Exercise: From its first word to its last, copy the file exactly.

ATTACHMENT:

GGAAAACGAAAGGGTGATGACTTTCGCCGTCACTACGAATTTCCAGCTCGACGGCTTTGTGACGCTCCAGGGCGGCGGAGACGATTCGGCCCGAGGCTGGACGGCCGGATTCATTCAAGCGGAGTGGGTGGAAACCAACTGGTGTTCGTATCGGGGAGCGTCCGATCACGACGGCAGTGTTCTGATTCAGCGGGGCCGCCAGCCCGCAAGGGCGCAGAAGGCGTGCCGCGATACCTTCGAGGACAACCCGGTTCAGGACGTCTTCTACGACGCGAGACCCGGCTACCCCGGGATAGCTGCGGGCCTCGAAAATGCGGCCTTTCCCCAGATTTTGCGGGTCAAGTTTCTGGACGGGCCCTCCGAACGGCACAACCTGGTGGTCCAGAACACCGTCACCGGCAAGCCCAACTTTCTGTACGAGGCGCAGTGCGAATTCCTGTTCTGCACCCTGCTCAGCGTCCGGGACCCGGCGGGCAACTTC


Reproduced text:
GGAAAACGAAAGGGTGATGACTTTCGCCGTCACTACGAATTTCCAGCTCGACGGCTTTGTGACGCTCCAGGGCGGCGGAGACGATTCGGCCCGAGGCTGGACGGCCGGATTCATTCAAGCGGAGTGGGTGGAAACCAACTGGTGTTCGTATCGGGGAGCGTCCGATCACGACGGCAGTGTTCTGATTCAGCGGGGCCGCCAGCCCGCAAGGGCGCAGAAGGCGTGCCGCGATACCTTCGAGGACAACCCGGTTCAGGACGTCTTCTACGACGCGAGACCCGGCTACCCCGGGATAGCTGCGGGCCTCGAAAATGCGGCCTTTCCCCAGATTTTGCGGGTCAAGTTTCTGGACGGGCCCTCCGAACGGCACAACCTGGTGGTCCAGAACACCGTCACCGGCAAGCCCAACTTTCTGTACGAGGCGCAGTGCGAATTCCTGTTCTGCACCCTGCTCAGCGTCCGGGACCCGGCGGGCAACTTC